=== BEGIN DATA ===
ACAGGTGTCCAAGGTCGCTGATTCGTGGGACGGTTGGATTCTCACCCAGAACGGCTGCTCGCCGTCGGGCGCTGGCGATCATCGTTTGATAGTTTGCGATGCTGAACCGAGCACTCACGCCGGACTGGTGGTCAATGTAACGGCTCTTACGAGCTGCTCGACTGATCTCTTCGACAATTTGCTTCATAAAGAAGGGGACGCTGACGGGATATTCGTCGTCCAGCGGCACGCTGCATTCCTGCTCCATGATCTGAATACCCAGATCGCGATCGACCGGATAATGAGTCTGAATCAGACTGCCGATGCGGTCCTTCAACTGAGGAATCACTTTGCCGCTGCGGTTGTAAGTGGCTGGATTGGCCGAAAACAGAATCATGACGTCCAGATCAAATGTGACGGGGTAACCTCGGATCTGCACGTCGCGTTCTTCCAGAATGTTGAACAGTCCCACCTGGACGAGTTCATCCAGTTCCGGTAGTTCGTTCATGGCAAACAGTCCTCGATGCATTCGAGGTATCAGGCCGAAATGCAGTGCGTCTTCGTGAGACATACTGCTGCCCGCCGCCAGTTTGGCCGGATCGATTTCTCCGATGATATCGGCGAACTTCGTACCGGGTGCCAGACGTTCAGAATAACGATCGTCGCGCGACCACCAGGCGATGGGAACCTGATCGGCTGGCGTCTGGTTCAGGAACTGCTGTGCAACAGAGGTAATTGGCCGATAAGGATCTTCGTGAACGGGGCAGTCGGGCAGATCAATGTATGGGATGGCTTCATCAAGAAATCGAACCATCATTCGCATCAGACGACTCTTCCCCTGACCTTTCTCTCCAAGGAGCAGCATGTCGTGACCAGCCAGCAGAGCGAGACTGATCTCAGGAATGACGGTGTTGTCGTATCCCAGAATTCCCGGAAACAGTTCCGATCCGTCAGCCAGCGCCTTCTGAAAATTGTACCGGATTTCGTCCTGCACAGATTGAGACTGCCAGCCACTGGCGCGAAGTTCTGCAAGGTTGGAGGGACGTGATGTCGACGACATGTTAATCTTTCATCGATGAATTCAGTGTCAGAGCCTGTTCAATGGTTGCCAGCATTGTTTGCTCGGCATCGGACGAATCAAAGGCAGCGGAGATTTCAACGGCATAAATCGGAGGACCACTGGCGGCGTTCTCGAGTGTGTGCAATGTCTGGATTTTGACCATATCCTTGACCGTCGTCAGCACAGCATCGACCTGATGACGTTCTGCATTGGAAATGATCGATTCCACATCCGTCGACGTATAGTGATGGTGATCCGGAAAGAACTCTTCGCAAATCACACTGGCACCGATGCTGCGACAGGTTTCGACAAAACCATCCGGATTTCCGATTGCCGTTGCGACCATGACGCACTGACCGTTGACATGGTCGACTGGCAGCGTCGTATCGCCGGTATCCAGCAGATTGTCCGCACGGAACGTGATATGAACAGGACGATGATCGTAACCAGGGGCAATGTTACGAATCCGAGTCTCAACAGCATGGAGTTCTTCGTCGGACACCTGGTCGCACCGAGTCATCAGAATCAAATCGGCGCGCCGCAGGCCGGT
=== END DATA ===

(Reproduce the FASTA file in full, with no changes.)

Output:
ACAGGTGTCCAAGGTCGCTGATTCGTGGGACGGTTGGATTCTCACCCAGAACGGCTGCTCGCCGTCGGGCGCTGGCGATCATCGTTTGATAGTTTGCGATGCTGAACCGAGCACTCACGCCGGACTGGTGGTCAATGTAACGGCTCTTACGAGCTGCTCGACTGATCTCTTCGACAATTTGCTTCATAAAGAAGGGGACGCTGACGGGATATTCGTCGTCCAGCGGCACGCTGCATTCCTGCTCCATGATCTGAATACCCAGATCGCGATCGACCGGATAATGAGTCTGAATCAGACTGCCGATGCGGTCCTTCAACTGAGGAATCACTTTGCCGCTGCGGTTGTAAGTGGCTGGATTGGCCGAAAACAGAATCATGACGTCCAGATCAAATGTGACGGGGTAACCTCGGATCTGCACGTCGCGTTCTTCCAGAATGTTGAACAGTCCCACCTGGACGAGTTCATCCAGTTCCGGTAGTTCGTTCATGGCAAACAGTCCTCGATGCATTCGAGGTATCAGGCCGAAATGCAGTGCGTCTTCGTGAGACATACTGCTGCCCGCCGCCAGTTTGGCCGGATCGATTTCTCCGATGATATCGGCGAACTTCGTACCGGGTGCCAGACGTTCAGAATAACGATCGTCGCGCGACCACCAGGCGATGGGAACCTGATCGGCTGGCGTCTGGTTCAGGAACTGCTGTGCAACAGAGGTAATTGGCCGATAAGGATCTTCGTGAACGGGGCAGTCGGGCAGATCAATGTATGGGATGGCTTCATCAAGAAATCGAACCATCATTCGCATCAGACGACTCTTCCCCTGACCTTTCTCTCCAAGGAGCAGCATGTCGTGACCAGCCAGCAGAGCGAGACTGATCTCAGGAATGACGGTGTTGTCGTATCCCAGAATTCCCGGAAACAGTTCCGATCCGTCAGCCAGCGCCTTCTGAAAATTGTACCGGATTTCGTCCTGCACAGATTGAGACTGCCAGCCACTGGCGCGAAGTTCTGCAAGGTTGGAGGGACGTGATGTCGACGACATGTTAATCTTTCATCGATGAATTCAGTGTCAGAGCCTGTTCAATGGTTGCCAGCATTGTTTGCTCGGCATCGGACGAATCAAAGGCAGCGGAGATTTCAACGGCATAAATCGGAGGACCACTGGCGGCGTTCTCGAGTGTGTGCAATGTCTGGATTTTGACCATATCCTTGACCGTCGTCAGCACAGCATCGACCTGATGACGTTCTGCATTGGAAATGATCGATTCCACATCCGTCGACGTATAGTGATGGTGATCCGGAAAGAACTCTTCGCAAATCACACTGGCACCGATGCTGCGACAGGTTTCGACAAAACCATCCGGATTTCCGATTGCCGTTGCGACCATGACGCACTGACCGTTGACATGGTCGACTGGCAGCGTCGTATCGCCGGTATCCAGCAGATTGTCCGCACGGAACGTGATATGAACAGGACGATGATCGTAACCAGGGGCAATGTTACGAATCCGAGTCTCAACAGCATGGAGTTCTTCGTCGGACACCTGGTCGCACCGAGTCATCAGAATCAAATCGGCGCGCCGCAGGCCGGT